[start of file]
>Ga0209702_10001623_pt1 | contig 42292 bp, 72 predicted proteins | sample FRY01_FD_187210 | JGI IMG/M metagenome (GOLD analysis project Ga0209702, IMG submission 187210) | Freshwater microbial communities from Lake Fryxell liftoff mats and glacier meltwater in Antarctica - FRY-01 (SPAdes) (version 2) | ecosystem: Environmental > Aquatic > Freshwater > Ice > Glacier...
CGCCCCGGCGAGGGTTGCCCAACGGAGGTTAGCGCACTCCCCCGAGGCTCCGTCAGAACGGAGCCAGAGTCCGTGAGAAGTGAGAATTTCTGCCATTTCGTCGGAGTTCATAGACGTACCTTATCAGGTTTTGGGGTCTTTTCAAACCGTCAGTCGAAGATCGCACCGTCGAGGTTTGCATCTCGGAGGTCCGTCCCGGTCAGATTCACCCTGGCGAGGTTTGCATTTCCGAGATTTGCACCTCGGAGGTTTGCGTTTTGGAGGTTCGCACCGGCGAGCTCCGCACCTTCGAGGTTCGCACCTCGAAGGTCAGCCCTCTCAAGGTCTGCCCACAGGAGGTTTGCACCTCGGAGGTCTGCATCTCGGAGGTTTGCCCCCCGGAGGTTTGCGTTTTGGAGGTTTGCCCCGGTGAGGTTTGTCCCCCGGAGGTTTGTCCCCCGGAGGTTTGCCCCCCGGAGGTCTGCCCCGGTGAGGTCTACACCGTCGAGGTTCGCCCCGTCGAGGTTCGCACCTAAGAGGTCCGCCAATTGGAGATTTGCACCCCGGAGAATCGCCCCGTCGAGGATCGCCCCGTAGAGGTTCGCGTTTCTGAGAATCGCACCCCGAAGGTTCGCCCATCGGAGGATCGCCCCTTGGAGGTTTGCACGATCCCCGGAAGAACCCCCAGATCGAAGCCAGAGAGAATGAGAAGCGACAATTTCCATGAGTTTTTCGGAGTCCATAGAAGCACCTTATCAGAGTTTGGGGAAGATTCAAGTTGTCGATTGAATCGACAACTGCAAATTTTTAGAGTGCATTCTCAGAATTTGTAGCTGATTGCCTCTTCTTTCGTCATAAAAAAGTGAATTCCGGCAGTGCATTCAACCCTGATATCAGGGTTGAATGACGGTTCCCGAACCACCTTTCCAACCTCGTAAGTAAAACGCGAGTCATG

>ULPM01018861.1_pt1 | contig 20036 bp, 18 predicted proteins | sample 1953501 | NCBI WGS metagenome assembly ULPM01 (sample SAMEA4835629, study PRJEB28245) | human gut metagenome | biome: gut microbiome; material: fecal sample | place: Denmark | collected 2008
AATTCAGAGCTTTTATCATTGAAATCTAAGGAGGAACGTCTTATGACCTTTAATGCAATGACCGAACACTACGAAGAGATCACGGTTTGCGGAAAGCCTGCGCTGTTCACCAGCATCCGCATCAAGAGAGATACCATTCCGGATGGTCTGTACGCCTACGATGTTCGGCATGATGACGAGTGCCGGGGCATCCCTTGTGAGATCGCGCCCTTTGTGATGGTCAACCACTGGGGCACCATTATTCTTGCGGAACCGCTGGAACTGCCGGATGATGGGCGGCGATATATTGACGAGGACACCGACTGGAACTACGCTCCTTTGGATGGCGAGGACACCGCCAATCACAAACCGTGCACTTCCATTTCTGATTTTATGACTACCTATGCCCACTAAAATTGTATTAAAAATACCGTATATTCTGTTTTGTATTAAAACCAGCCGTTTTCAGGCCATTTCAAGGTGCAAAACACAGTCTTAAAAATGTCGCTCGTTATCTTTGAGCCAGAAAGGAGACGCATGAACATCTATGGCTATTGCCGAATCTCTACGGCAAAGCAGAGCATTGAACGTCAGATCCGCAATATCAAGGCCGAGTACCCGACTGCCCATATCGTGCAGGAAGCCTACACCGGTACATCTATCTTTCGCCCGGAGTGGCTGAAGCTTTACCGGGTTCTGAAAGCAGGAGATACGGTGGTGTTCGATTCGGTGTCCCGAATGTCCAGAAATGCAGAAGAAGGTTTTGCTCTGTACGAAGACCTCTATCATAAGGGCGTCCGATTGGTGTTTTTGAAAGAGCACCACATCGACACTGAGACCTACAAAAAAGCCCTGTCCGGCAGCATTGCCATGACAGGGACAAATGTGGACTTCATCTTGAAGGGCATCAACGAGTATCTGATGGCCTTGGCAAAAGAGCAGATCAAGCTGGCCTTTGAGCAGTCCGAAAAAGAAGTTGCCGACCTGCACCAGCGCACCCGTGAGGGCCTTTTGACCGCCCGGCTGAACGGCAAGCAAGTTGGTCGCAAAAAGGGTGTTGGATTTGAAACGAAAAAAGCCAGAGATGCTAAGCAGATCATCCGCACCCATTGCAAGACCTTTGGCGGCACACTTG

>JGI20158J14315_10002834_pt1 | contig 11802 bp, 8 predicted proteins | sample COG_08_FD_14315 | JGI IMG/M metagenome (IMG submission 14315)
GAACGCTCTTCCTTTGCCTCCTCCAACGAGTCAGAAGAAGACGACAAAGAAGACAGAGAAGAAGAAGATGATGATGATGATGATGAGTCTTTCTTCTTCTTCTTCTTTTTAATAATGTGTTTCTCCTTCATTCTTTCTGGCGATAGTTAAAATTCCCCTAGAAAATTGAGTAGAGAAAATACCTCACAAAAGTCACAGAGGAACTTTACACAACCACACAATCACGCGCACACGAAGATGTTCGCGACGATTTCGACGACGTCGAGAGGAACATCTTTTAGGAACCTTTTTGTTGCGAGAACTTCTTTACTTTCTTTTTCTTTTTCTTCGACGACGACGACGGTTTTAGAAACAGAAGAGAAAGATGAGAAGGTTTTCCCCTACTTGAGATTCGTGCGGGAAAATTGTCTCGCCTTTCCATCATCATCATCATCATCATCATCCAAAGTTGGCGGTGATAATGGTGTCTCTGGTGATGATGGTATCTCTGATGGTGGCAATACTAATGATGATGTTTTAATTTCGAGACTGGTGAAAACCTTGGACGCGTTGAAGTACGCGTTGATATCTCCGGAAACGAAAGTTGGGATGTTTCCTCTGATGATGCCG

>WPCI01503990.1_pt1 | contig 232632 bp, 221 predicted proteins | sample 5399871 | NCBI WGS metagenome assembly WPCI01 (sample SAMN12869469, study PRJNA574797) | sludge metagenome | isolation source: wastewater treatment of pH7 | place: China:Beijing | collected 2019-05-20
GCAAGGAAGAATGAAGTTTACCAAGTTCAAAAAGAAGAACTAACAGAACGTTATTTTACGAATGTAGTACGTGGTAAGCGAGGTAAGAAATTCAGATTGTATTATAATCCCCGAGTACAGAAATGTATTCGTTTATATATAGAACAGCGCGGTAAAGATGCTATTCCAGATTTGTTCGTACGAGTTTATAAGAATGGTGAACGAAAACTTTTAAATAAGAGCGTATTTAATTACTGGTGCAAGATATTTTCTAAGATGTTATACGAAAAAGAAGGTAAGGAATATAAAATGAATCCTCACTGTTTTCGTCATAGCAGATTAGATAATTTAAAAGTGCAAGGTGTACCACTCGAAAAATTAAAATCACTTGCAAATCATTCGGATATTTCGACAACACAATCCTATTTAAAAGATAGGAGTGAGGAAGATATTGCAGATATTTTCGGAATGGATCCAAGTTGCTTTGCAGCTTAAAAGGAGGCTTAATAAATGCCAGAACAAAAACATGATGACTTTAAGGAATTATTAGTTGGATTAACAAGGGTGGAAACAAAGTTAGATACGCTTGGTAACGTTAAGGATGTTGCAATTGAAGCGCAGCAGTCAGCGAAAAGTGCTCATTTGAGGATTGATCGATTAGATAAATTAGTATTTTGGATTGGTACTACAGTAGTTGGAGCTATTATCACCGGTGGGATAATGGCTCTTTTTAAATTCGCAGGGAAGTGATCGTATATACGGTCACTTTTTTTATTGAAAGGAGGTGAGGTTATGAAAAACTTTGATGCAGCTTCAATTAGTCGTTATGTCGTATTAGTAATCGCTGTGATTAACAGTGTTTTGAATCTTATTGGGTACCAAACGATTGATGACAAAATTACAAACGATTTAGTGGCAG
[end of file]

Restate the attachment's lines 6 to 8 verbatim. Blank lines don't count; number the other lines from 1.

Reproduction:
GAACGCTCTTCCTTTGCCTCCTCCAACGAGTCAGAAGAAGACGACAAAGAAGACAGAGAAGAAGAAGATGATGATGATGATGATGAGTCTTTCTTCTTCTTCTTCTTTTTAATAATGTGTTTCTCCTTCATTCTTTCTGGCGATAGTTAAAATTCCCCTAGAAAATTGAGTAGAGAAAATACCTCACAAAAGTCACAGAGGAACTTTACACAACCACACAATCACGCGCACACGAAGATGTTCGCGACGATTTCGACGACGTCGAGAGGAACATCTTTTAGGAACCTTTTTGTTGCGAGAACTTCTTTACTTTCTTTTTCTTTTTCTTCGACGACGACGACGGTTTTAGAAACAGAAGAGAAAGATGAGAAGGTTTTCCCCTACTTGAGATTCGTGCGGGAAAATTGTCTCGCCTTTCCATCATCATCATCATCATCATCATCCAAAGTTGGCGGTGATAATGGTGTCTCTGGTGATGATGGTATCTCTGATGGTGGCAATACTAATGATGATGTTTTAATTTCGAGACTGGTGAAAACCTTGGACGCGTTGAAGTACGCGTTGATATCTCCGGAAACGAAAGTTGGGATGTTTCCTCTGATGATGCCG

>WPCI01503990.1_pt1 | contig 232632 bp, 221 predicted proteins | sample 5399871 | NCBI WGS metagenome assembly WPCI01 (sample SAMN12869469, study PRJNA574797) | sludge metagenome | isolation source: wastewater treatment of pH7 | place: China:Beijing | collected 2019-05-20
GCAAGGAAGAATGAAGTTTACCAAGTTCAAAAAGAAGAACTAACAGAACGTTATTTTACGAATGTAGTACGTGGTAAGCGAGGTAAGAAATTCAGATTGTATTATAATCCCCGAGTACAGAAATGTATTCGTTTATATATAGAACAGCGCGGTAAAGATGCTATTCCAGATTTGTTCGTACGAGTTTATAAGAATGGTGAACGAAAACTTTTAAATAAGAGCGTATTTAATTACTGGTGCAAGATATTTTCTAAGATGTTATACGAAAAAGAAGGTAAGGAATATAAAATGAATCCTCACTGTTTTCGTCATAGCAGATTAGATAATTTAAAAGTGCAAGGTGTACCACTCGAAAAATTAAAATCACTTGCAAATCATTCGGATATTTCGACAACACAATCCTATTTAAAAGATAGGAGTGAGGAAGATATTGCAGATATTTTCGGAATGGATCCAAGTTGCTTTGCAGCTTAAAAGGAGGCTTAATAAATGCCAGAACAAAAACATGATGACTTTAAGGAATTATTAGTTGGATTAACAAGGGTGGAAACAAAGTTAGATACGCTTGGTAACGTTAAGGATGTTGCAATTGAAGCGCAGCAGTCAGCGAAAAGTGCTCATTTGAGGATTGATCGATTAGATAAATTAGTATTTTGGATTGGTACTACAGTAGTTGGAGCTATTATCACCGGTGGGATAATGGCTCTTTTTAAATTCGCAGGGAAGTGATCGTATATACGGTCACTTTTTTTATTGAAAGGAGGTGAGGTTATGAAAAACTTTGATGCAGCTTCAATTAGTCGTTATGTCGTATTAGTAATCGCTGTGATTAACAGTGTTTTGAATCTTATTGGGTACCAAACGATTGATGACAAAATTACAAACGATTTAGTGGCAG